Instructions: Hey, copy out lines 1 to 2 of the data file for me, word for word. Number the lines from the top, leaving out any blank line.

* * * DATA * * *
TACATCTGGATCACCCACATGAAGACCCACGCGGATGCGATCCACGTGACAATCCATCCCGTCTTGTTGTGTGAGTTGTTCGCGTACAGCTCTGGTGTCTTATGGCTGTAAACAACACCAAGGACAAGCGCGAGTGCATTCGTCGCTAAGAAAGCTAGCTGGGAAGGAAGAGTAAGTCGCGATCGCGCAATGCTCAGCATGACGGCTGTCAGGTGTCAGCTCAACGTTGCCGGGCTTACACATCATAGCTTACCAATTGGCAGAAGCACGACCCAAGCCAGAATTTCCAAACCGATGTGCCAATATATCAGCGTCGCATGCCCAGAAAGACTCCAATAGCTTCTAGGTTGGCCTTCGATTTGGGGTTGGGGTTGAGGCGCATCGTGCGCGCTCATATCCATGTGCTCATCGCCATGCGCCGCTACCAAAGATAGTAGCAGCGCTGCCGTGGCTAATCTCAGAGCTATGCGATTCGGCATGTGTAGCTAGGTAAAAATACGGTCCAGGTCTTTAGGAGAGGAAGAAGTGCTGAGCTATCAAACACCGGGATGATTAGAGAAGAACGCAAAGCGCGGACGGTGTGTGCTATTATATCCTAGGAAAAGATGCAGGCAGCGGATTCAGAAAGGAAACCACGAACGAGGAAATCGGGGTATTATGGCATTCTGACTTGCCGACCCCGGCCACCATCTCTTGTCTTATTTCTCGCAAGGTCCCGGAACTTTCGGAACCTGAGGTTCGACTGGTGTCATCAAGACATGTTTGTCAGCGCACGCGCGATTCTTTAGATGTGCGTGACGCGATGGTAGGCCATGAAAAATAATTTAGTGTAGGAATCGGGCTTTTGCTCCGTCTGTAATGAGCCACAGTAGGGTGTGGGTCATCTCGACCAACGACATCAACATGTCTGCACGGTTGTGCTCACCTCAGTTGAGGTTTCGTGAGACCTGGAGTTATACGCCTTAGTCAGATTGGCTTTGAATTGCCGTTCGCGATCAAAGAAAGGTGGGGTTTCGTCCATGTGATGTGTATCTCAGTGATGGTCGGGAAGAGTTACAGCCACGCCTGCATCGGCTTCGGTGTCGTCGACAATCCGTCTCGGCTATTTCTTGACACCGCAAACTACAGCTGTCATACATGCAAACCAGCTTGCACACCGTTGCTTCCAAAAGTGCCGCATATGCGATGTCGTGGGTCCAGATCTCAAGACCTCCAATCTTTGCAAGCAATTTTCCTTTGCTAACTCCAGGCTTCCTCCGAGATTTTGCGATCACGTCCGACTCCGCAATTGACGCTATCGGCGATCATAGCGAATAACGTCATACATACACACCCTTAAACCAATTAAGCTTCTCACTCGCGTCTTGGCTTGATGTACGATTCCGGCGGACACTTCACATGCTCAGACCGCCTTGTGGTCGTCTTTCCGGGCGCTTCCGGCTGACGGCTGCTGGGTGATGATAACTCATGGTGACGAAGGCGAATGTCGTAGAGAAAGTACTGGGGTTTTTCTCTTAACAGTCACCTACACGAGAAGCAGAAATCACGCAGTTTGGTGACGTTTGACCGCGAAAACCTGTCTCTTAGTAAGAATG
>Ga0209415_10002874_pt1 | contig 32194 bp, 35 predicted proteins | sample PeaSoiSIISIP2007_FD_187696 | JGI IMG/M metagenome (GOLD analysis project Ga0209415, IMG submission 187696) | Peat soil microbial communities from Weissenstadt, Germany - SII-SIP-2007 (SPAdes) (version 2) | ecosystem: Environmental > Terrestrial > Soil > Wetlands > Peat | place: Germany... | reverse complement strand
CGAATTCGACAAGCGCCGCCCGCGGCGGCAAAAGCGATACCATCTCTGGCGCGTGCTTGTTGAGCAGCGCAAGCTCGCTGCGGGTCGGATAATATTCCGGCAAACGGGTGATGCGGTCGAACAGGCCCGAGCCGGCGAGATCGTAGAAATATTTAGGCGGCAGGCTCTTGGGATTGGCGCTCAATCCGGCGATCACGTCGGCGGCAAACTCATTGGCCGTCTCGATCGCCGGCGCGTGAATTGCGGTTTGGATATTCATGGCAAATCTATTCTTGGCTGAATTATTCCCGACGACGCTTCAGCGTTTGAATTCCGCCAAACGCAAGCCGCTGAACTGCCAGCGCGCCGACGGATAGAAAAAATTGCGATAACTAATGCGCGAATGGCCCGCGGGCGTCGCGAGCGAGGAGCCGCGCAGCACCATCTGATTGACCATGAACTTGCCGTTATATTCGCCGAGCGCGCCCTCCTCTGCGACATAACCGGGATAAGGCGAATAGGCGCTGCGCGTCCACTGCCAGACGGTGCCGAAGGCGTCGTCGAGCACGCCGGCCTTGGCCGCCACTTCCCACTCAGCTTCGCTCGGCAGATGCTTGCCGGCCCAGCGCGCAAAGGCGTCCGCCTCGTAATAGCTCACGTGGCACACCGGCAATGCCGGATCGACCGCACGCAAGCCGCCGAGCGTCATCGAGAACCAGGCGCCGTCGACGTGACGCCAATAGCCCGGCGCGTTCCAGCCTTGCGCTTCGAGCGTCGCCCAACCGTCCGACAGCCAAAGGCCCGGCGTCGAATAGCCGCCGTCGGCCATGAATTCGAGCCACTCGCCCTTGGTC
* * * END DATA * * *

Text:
TACATCTGGATCACCCACATGAAGACCCACGCGGATGCGATCCACGTGACAATCCATCCCGTCTTGTTGTGTGAGTTGTTCGCGTACAGCTCTGGTGTCTTATGGCTGTAAACAACACCAAGGACAAGCGCGAGTGCATTCGTCGCTAAGAAAGCTAGCTGGGAAGGAAGAGTAAGTCGCGATCGCGCAATGCTCAGCATGACGGCTGTCAGGTGTCAGCTCAACGTTGCCGGGCTTACACATCATAGCTTACCAATTGGCAGAAGCACGACCCAAGCCAGAATTTCCAAACCGATGTGCCAATATATCAGCGTCGCATGCCCAGAAAGACTCCAATAGCTTCTAGGTTGGCCTTCGATTTGGGGTTGGGGTTGAGGCGCATCGTGCGCGCTCATATCCATGTGCTCATCGCCATGCGCCGCTACCAAAGATAGTAGCAGCGCTGCCGTGGCTAATCTCAGAGCTATGCGATTCGGCATGTGTAGCTAGGTAAAAATACGGTCCAGGTCTTTAGGAGAGGAAGAAGTGCTGAGCTATCAAACACCGGGATGATTAGAGAAGAACGCAAAGCGCGGACGGTGTGTGCTATTATATCCTAGGAAAAGATGCAGGCAGCGGATTCAGAAAGGAAACCACGAACGAGGAAATCGGGGTATTATGGCATTCTGACTTGCCGACCCCGGCCACCATCTCTTGTCTTATTTCTCGCAAGGTCCCGGAACTTTCGGAACCTGAGGTTCGACTGGTGTCATCAAGACATGTTTGTCAGCGCACGCGCGATTCTTTAGATGTGCGTGACGCGATGGTAGGCCATGAAAAATAATTTAGTGTAGGAATCGGGCTTTTGCTCCGTCTGTAATGAGCCACAGTAGGGTGTGGGTCATCTCGACCAACGACATCAACATGTCTGCACGGTTGTGCTCACCTCAGTTGAGGTTTCGTGAGACCTGGAGTTATACGCCTTAGTCAGATTGGCTTTGAATTGCCGTTCGCGATCAAAGAAAGGTGGGGTTTCGTCCATGTGATGTGTATCTCAGTGATGGTCGGGAAGAGTTACAGCCACGCCTGCATCGGCTTCGGTGTCGTCGACAATCCGTCTCGGCTATTTCTTGACACCGCAAACTACAGCTGTCATACATGCAAACCAGCTTGCACACCGTTGCTTCCAAAAGTGCCGCATATGCGATGTCGTGGGTCCAGATCTCAAGACCTCCAATCTTTGCAAGCAATTTTCCTTTGCTAACTCCAGGCTTCCTCCGAGATTTTGCGATCACGTCCGACTCCGCAATTGACGCTATCGGCGATCATAGCGAATAACGTCATACATACACACCCTTAAACCAATTAAGCTTCTCACTCGCGTCTTGGCTTGATGTACGATTCCGGCGGACACTTCACATGCTCAGACCGCCTTGTGGTCGTCTTTCCGGGCGCTTCCGGCTGACGGCTGCTGGGTGATGATAACTCATGGTGACGAAGGCGAATGTCGTAGAGAAAGTACTGGGGTTTTTCTCTTAACAGTCACCTACACGAGAAGCAGAAATCACGCAGTTTGGTGACGTTTGACCGCGAAAACCTGTCTCTTAGTAAGAATG
>Ga0209415_10002874_pt1 | contig 32194 bp, 35 predicted proteins | sample PeaSoiSIISIP2007_FD_187696 | JGI IMG/M metagenome (GOLD analysis project Ga0209415, IMG submission 187696) | Peat soil microbial communities from Weissenstadt, Germany - SII-SIP-2007 (SPAdes) (version 2) | ecosystem: Environmental > Terrestrial > Soil > Wetlands > Peat | place: Germany... | reverse complement strand